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It is National Unmarried and Single Americans Week (USA Week). According to the US Census Bureau, singles make up 42 percent of all U.S. residents 18 and older.
Since we all know that money is one of the main reasons married couples fight, you might think that singles have a financial advantage. However, being single means that you have sole responsibility for your financial situation—a fact that can be daunting to some. While most basic rules of money management apply to singles and married couples, there are a few things singles can do to make their financial lives easier.
Set financial goals. Singles might think that they know what their goals are, but it pays to put them on paper. To hold yourself accountable, write out your individual short-term, mid-term, and long-term financial goals.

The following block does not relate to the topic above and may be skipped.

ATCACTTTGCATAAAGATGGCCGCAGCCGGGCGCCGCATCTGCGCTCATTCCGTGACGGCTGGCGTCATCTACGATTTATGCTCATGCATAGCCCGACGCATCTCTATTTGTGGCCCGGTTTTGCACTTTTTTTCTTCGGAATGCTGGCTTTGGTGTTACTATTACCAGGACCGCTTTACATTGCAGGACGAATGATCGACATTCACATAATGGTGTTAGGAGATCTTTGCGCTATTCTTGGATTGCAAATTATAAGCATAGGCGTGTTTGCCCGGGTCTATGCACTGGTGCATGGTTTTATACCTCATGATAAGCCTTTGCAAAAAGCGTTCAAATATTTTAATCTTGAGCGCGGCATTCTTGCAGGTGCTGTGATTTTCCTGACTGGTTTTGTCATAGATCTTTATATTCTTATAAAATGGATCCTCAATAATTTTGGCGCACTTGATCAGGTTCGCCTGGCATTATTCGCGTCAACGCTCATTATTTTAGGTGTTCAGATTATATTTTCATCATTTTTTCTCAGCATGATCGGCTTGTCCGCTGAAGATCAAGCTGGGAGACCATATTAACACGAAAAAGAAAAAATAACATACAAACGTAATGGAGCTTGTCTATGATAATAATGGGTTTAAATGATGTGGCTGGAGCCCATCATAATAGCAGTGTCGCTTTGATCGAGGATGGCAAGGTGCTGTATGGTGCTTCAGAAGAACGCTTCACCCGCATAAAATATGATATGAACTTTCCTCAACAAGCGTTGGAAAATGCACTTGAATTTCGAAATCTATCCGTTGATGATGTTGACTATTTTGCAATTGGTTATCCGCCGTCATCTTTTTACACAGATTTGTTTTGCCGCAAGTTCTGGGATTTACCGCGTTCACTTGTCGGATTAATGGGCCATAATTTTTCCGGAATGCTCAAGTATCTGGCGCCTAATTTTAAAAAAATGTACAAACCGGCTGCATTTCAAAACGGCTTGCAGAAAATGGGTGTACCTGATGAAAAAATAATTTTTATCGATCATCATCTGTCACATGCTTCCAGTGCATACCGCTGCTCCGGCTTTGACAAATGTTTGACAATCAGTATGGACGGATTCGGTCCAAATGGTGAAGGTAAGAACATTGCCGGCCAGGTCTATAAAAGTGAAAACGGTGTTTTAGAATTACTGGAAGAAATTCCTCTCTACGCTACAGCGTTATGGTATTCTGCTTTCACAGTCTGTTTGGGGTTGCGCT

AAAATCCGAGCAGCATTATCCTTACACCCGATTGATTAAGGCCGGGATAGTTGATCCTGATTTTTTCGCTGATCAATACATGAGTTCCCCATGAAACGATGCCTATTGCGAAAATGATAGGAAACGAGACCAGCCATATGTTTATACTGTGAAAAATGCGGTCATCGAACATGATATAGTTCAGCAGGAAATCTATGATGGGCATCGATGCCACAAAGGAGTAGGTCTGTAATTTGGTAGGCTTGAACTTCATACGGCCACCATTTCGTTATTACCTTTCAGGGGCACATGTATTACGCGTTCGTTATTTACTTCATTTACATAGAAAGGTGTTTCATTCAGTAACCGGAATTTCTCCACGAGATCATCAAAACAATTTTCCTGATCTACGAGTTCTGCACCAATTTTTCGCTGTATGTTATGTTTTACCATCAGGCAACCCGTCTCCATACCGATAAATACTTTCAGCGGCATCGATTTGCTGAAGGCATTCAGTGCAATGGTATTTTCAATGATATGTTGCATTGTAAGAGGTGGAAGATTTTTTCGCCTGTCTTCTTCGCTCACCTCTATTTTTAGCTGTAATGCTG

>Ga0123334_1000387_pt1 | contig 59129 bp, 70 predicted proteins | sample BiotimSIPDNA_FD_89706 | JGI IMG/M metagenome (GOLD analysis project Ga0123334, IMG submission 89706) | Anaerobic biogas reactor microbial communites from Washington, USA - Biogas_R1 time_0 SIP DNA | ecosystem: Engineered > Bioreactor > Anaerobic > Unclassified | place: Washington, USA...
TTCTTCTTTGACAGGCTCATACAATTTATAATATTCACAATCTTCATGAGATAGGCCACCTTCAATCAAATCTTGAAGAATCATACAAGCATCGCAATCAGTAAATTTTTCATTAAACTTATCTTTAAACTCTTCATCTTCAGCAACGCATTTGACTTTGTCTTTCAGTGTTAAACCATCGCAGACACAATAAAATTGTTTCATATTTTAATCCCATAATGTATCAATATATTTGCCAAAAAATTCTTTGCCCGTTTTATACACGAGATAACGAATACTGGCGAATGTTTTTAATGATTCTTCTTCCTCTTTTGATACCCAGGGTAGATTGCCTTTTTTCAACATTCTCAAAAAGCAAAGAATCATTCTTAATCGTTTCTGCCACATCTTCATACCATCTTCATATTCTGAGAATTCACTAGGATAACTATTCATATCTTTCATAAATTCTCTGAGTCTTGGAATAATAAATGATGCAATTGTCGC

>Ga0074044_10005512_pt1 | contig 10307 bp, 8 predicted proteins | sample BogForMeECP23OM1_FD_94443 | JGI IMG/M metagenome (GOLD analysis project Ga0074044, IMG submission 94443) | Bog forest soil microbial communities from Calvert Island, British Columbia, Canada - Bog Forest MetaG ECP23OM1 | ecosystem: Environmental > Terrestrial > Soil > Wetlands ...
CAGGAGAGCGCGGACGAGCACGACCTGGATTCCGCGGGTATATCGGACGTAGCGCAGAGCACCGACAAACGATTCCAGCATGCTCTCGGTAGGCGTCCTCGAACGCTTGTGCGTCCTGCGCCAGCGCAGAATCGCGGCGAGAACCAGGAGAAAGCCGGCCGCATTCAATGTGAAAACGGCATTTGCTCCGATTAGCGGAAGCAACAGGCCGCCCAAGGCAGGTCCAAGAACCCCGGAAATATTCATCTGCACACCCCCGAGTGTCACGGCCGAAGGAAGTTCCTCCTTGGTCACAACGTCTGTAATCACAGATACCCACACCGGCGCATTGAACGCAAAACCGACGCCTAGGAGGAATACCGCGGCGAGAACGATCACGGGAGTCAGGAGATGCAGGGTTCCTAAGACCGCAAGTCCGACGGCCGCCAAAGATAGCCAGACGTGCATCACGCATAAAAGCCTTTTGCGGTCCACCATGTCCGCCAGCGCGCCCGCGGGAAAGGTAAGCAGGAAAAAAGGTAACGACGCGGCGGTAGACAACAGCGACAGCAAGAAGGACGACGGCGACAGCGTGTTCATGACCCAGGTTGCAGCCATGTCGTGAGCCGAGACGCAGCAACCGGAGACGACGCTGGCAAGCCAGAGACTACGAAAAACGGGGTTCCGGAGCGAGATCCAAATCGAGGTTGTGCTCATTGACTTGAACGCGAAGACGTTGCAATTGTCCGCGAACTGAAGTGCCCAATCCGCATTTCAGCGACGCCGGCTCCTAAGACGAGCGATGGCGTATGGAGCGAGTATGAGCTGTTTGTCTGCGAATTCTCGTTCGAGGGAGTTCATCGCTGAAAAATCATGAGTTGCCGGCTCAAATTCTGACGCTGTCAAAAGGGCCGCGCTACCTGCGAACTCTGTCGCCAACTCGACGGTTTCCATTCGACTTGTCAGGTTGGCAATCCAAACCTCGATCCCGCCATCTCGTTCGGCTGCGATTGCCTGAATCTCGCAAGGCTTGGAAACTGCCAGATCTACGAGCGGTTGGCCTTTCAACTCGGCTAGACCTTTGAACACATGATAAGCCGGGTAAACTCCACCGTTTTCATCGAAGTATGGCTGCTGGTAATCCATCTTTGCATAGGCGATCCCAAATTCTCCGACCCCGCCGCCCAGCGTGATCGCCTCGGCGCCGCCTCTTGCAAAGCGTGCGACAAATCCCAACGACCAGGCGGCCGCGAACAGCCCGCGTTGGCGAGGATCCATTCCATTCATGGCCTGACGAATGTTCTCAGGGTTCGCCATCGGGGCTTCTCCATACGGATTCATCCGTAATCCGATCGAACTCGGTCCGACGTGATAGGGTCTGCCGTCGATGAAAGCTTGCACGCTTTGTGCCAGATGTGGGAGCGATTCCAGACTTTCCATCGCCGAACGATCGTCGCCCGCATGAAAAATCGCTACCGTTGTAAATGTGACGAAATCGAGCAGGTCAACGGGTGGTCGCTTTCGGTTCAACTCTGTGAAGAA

Share financial responsibility. Singles don’t have to go it alone. Consider assembling a team to help you make financial decisions. Your team members might include a credit counselor, a financial planner, a lawyer, and an accountant.
Build good credit. Since lenders will make decisions based on your creditworthiness alone, building good credit is imperative. To see where you stand today, visit www.AnnualCreditReport.com.
Protect yourself. Singles do not share financial responsibilities, so insurance is very important. In addition to health insurance, consider disability insurance in case you are ever unable to work.
Finally, it pays for singles to understand their individual rights and responsibilities—this is particularly true for unmarried couples. State laws vary quite a bit regarding ownership of income and responsibility for debt.
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